Sep 26th, 2016
R.I.P. Arnold Palmer – The Original GolfPunk
Our tribute Part 1
Words: GolfPunk Photography: Getty Images
Arnie sadly passed away last night. He was arguably the most important figure in modern day golf. We intend to spend a lot of this week paying tribute to him.
Three times Arnold Palmer tried to drive the 346-yard first green of the 1960 US Open. The first ended up in a stream. The second in the rough as did the third. Frustration overcame him from the off and he was well behind the leaders.
“It really makes me hot,” said Palmer to journalist and friend Bob Drum as they lunched before the final round. “If I drive that green, I could shoot a hell of a score. I might even shoot a 65. What’ll that do?”
“Nothing,” Drum told him. “You’re too far back.”
Arnold Palmer began his final round of the 1960 US Open by driving the first green. He birdied that hole. He then birdied six of the next seven. He streaked past Julius Boros, Dow Finsterwald, Jack Nicklaus and Ben Hogan, carded a final round 65, a four round total of 280 and won the whole goddamn shebang.
It’s this tale that casts no doubt in my mind that Arnold Daniel Palmer was by every definition: The King. With forearms like tugboats and a bronzed physique moulded by three years in the Coast Guard, young Arnold Palmer cut an imposing figure on the PGA Tour in the 50s, but he wanted to do much more than intimidate, he wanted to entertain.
Imagine, if you will, an old Jake La Motta minus 250lbs. A flashy, brutish swing that sent drives soaring out past his peers, a flashy pearly smile that sent hearts soaring on whomsoever it would fall and a streak of determination like a herd of mustang horses stood out like a sore thumb against the fastidiousness of Ben Hogan and the other players who shuffled around the early beginnings of the PGA Tour, but Palmer cared not a jot.
His bravado was an unwelcome distraction, with Hogan even teasing as to how Palmer had received an invite to the 1958 US Masters. But nothing was going to hold Palmer down. He wasn’t going to change his brand of golf to suit those who wear woolly jackets in July. He was here to win and to win big. (Incidentally, he won that Masters in 1958). All he lacked was a theme song and a nemesis.
Then along came Jack Nicklaus. In 1960, Jack was a 20- year-old amateur, but he would go on to battle Palmer across the globe as they both chased their lust for winning. “There have been times when we’ve fought each other so hard that we’ve let others go buy us,” Palmer recalled.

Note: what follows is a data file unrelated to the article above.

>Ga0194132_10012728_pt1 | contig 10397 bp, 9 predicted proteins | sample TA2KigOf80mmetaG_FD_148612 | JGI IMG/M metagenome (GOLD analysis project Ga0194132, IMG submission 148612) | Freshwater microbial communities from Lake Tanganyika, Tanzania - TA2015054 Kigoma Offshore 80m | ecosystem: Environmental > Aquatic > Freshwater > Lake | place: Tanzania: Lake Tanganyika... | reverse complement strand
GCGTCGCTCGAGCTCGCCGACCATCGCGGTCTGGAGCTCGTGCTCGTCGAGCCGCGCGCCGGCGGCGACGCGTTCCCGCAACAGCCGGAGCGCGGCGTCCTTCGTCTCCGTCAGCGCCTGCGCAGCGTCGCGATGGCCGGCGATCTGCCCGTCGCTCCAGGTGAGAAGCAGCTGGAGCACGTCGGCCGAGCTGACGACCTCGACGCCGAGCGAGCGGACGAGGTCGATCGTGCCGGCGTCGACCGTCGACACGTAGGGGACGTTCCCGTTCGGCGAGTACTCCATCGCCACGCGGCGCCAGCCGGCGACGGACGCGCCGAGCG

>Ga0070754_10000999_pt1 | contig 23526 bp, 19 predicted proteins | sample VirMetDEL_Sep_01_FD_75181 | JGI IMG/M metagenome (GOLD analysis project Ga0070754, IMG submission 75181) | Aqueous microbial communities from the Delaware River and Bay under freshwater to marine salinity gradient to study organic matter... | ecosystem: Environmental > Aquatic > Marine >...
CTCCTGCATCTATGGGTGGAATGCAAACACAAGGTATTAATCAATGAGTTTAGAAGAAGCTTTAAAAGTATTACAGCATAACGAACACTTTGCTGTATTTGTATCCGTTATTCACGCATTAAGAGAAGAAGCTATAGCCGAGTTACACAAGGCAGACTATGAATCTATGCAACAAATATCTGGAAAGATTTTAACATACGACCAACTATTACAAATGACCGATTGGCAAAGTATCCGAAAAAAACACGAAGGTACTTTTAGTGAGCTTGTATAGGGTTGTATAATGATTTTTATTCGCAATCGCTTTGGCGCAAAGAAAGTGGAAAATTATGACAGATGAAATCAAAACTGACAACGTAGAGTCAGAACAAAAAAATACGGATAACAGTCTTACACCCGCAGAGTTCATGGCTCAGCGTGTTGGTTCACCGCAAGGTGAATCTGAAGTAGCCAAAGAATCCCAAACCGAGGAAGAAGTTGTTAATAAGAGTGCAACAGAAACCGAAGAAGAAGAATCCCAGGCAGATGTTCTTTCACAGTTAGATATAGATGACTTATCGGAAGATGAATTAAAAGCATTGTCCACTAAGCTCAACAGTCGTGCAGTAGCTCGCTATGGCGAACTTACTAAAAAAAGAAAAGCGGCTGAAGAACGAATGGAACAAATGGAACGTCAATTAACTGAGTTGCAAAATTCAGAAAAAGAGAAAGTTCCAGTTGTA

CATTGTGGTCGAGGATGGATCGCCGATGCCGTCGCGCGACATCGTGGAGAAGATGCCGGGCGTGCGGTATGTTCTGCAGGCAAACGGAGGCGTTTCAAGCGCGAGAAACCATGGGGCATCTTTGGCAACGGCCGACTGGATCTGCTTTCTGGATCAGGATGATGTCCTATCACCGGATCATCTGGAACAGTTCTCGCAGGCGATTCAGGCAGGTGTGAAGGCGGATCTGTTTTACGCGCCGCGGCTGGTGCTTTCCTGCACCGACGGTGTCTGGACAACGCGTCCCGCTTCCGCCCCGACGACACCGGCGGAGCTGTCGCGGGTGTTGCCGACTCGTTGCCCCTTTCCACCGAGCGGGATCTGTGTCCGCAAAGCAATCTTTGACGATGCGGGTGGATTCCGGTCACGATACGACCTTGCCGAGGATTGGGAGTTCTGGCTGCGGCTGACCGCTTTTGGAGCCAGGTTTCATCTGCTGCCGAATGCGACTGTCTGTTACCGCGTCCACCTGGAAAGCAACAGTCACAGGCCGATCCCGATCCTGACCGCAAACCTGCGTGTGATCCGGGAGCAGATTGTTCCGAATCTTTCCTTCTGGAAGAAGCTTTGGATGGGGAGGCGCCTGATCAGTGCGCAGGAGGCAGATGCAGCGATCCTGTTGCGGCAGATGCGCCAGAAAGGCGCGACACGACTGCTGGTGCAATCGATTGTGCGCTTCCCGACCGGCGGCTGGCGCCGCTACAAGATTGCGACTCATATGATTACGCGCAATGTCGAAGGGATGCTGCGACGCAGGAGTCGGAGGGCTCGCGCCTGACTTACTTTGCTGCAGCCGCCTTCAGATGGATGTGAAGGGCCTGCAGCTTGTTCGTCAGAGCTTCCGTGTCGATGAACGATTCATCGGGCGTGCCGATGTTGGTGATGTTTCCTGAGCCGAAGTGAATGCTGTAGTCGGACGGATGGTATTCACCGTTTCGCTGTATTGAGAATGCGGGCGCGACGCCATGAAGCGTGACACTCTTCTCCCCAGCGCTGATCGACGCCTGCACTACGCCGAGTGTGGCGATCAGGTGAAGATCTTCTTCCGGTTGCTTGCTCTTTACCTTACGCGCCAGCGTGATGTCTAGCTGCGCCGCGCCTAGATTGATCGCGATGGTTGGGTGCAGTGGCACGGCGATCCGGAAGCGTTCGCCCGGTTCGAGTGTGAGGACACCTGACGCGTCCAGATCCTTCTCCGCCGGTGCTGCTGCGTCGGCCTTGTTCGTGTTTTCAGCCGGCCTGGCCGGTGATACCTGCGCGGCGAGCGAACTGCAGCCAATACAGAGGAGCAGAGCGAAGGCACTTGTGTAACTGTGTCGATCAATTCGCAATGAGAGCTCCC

This rivalry pitched the raw, irrepressible talents of Palmer against the precise and organized Nicklaus just as golf reached TV screens and this, if anything, intensified it further, beaming it around the world and creating the following that would later become known as Arnie’s Army.
Fans would hang off trees and climb on bins for a glimpse of their man. Players would have to wait 10-minutes for the crowd to clear so they could play their shots into the green. As a visual measure of his popularity it was unmistakable. It had a dark side to it as well, with fans holding up ‘Hit it here, Jack’ signs at the 1967 US Open while being stood in two foot of rough.
This ugliness wasn’t part of Palmer’s giant shadow. His agenda was in growing the game, helping start up the Golf Channel, developing the PGA Tour and playing all over the world.
Perhaps the most fitting reminder of this is the popularity of the tournament Palmer hosted every year, the Bay Hill Invitational. It attracts a field as strong as any Major or as Tiger simply put, “we all love to support Arnold’s tournament -- he helped put professional golf on the map.”
Arnie has left us with so many incredible memories. His long-time friend and business partner, Mark McCormack, described Arnie as having five distinct qualities that made him easily marketable. Good looks; his modest background; the way he played golf, taking risks and wearing his emotions on his sleeve; his exciting TV finishes; and his affability.
These are the qualities that GolfPunk has championed since our very first day and will continue to champion long into the future. These are the reasons so many of us love and play this game and Arnie was, undoubtedly, The King of them all. R.I.P. Arnie, here’s to you.